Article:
Facebook, Google+, Twitter, LinkedIn: Semi-closed networks have grown to capture most “social” interactions on the Web as well as a lot of content, and they own many people’s online identities. There’s an emerging trend in the software developer community to move out of these “walled gardens” or “silos” – for lots of good reasons (see the IndieWebCamp “Why” page and the xkcd “Instagram” comic): Freedom, ownership, control, longevity, avoiding censorship. (And “harder to spy on by hosting in Switzerland”, since the NSA/Snowden revelations.)
To get started, read Klint Finley’s Wired.com article Meet the Hackers Who Want to Jailbreak the Internet. You can also listen to Tantek Çelik talking about the Rise of the Indie Web (45 minutes audio).
The IndieWebCamp site seems to be the most comprehensive collection of resources on the topic. (“IndieWeb”, the Independent Web, is the term many people are using. As of today, there’s not even a Wikipedia entry for it…)
POSSE (Publish (on your) Own Site, Syndicate Elsewhere) is a cornerstone of this movement. You’ll usually need new or extended software that runs on your own server and elegantly connects with other Web sites (the protocols for these interactions are still evolving). MediaGoblin is an interesting small DAM system built on IndieWeb principles, idno a self-hosted social network platform, storytlr a micro-blogging tool. The Indie Web Camp has a list of software projects. See also: unhosted Web apps and PRISM BREAK.
And here’s some articles worth reading:
Bastian Allgeier – Let’s build a better web: “We need to make it easy, convincing and enjoyable to move our personal data away from the big players. We need great self-hosted applications, which we can use to manage our emails, personal pictures, documents, private messages with friends, blog posts, etc..”
Tantek Çelik – On Silos vs an Open Social Web [#indieweb]: “All the silos are pressured to clutter and corrupt their UX with ads, "stickiness", "engagement", and all kinds of other garbage in a never-ending hamster-wheel chase of ever more page views. You don't have that problem. Take their best stuff and make it simpler, more elegant by cutting out all that crap. And then iterate.”
Ben Werdmuller – The #indieweb as a minimum viable social web ecosystem: “Many of the prevalent models for social software are hostile to the needs of both businesses and individual users. The IndieWeb aligns software developers with their users, while providing simpler tools for development, and encouraging both wider participation and more experimentation.”
Aral Balkan – Codename Prometheus: “We need open alternatives that are beautiful holistic experiences. Beautiful experiences that happen to be open and private; where you happen to own your own data. Beautiful experiences that you can hack if you so want to.”
Anil Dash – Rebuilding the Web we lost: “Privately-owned public spaces aren't real public spaces. They don't allow for the play and the chaos and the creativity and brilliance that only arise in spaces that don't exist purely to generate profit. And they're susceptible to being gradually gaslighted by the companies that own them.”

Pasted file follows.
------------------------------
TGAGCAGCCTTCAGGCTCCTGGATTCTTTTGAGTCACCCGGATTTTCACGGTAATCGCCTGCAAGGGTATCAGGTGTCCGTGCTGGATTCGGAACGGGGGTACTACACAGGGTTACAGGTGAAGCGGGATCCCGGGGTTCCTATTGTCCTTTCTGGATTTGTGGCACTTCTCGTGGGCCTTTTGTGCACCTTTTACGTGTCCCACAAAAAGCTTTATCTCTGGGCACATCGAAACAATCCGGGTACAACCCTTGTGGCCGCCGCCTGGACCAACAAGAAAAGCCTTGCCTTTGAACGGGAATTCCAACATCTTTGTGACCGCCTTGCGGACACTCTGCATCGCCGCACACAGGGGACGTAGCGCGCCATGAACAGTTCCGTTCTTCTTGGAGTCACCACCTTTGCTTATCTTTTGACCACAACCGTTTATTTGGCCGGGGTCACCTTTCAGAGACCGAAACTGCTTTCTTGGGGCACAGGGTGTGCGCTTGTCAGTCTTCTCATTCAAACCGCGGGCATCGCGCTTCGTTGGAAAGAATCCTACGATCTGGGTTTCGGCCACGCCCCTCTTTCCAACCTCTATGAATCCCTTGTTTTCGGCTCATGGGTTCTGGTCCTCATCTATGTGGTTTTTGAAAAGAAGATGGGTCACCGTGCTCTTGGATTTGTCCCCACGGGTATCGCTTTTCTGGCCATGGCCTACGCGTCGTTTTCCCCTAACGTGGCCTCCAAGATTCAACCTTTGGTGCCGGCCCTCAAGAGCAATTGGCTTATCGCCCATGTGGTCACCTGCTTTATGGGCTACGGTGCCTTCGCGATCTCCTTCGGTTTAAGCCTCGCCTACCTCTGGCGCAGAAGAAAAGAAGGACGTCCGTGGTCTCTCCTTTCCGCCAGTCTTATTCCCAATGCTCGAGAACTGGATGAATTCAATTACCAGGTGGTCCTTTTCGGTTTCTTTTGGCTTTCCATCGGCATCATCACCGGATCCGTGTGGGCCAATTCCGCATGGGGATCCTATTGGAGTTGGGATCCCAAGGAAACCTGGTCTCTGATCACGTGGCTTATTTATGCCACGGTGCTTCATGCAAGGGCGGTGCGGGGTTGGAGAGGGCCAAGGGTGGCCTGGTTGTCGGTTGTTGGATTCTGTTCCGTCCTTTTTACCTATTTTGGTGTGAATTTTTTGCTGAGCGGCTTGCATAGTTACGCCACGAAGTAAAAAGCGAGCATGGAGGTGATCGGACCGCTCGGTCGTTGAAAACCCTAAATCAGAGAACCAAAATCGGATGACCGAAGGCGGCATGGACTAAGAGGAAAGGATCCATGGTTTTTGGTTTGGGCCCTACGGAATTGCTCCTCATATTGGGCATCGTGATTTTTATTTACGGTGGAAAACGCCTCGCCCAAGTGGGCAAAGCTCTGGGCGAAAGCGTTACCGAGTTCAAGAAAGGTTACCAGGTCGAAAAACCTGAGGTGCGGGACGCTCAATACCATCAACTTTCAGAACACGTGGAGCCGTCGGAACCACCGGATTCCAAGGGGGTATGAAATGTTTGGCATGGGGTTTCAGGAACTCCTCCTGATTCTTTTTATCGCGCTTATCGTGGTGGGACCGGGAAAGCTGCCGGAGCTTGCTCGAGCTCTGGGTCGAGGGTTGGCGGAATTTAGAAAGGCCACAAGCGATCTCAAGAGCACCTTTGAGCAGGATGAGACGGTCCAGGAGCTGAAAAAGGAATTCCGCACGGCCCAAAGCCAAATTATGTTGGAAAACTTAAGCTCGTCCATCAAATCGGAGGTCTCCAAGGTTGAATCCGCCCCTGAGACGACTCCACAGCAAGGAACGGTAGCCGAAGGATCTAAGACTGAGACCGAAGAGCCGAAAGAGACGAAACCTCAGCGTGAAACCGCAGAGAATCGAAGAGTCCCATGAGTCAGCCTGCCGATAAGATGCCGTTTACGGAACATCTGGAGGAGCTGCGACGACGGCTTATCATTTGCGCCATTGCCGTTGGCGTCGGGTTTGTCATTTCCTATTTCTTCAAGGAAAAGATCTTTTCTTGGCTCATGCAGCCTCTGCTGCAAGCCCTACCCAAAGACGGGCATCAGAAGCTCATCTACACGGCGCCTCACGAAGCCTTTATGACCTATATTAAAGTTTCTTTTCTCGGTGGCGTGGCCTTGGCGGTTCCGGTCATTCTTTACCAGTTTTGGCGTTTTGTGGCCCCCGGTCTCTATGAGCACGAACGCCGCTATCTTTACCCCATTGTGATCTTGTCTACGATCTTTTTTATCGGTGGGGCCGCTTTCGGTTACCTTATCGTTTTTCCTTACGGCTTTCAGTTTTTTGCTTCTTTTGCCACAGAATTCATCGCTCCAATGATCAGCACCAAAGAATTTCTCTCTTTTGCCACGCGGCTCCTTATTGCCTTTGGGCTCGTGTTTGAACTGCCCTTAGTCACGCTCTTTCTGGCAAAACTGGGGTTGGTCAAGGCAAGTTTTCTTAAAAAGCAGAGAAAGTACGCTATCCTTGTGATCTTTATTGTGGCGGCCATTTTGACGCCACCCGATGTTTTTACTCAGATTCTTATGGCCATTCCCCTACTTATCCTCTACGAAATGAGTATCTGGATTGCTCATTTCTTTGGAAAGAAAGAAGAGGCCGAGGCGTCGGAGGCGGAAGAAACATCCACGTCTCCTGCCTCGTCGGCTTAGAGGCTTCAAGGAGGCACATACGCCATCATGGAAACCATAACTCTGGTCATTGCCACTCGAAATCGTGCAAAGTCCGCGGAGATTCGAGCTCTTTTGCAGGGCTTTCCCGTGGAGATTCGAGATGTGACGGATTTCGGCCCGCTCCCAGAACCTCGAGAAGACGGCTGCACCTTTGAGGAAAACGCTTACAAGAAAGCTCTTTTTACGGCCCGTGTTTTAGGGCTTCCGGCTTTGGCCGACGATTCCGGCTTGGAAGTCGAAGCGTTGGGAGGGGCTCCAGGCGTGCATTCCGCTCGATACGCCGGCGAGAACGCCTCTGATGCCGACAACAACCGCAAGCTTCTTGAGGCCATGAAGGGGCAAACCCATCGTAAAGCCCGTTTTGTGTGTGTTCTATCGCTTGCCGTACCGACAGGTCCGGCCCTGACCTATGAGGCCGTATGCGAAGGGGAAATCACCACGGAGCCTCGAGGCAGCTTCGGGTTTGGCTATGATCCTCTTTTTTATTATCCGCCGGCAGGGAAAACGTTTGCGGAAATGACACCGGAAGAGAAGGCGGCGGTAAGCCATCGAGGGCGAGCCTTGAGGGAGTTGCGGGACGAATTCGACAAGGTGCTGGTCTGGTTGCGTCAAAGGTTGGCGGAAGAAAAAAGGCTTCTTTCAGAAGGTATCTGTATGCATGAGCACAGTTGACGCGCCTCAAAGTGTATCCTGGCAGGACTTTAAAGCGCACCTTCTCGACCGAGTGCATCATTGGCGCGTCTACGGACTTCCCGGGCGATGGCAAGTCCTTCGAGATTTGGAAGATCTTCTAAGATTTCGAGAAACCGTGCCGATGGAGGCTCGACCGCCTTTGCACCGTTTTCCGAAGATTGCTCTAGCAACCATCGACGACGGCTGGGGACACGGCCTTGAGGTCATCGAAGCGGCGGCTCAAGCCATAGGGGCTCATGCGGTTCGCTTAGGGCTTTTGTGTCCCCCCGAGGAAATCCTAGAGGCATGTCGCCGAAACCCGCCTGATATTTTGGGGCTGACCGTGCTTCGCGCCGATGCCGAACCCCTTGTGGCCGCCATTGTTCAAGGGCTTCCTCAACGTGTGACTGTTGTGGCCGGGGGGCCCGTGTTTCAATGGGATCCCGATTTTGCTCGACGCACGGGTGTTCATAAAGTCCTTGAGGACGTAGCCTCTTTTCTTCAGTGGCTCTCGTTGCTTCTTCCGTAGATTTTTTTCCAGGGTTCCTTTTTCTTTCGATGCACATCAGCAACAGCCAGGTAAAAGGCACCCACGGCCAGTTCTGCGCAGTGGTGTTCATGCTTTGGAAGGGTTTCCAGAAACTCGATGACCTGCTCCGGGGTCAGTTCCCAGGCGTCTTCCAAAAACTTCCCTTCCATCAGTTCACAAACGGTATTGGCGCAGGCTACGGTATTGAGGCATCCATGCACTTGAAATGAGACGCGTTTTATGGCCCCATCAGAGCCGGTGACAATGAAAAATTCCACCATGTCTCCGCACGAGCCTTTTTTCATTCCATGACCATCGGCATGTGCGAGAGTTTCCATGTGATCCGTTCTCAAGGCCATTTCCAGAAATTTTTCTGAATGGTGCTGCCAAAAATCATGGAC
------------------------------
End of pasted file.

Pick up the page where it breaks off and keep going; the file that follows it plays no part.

Shane Becker – No More Sharecropping!: “Then as we published all of our content on other services, we became dependent on them. We became digital sharecroppers.”
Marco Arment – Own your identity: “If you care about your online presence, you must own it. I do, and that’s why my email address has always been at my own domain, not the domain of any employer or webmail service. […] I’ve always built my personal blog’s content and reputation at its own domain, completely under my control.”
Jon Udell – Networks of first-class peers: “It is possible for various of our avatars — our websites, our blogs, our calendars — to represent us as first-class peers. That means: They use domain names that we own, they converse with other peers in ways that we enable and can control, they store data in systems that we authorize and can manage. Your Twitter and Facebook avatars are not first-class peers on the network in these ways.”
Will Norris – No one cares about your URLs (so buy a domain): “The only way for you to ensure the integrity and longevity of your content is for you to take ownership of how it is accessed. Do yourself a favor and go buy a domain that you use for publishing your content.”
Julien Genestoux – Independence day on the web: “This starts with owning your presence online: a domain name is cheaper than a phone number, easier to remember and will stay with you for as long as you renew it.”
Laurent Eschenauer – What the hell happened to Federated Social Networks?: “The idea is simple: get your own domain, host your site there, and slowly work towards federating with others. […] You get immediate value out of it (you got a blog) and you make exciting progress with a community of likeminded folks.”
Update: Matthias Pfefferle has also written a nice post – The rise of the IndieWeb [in German].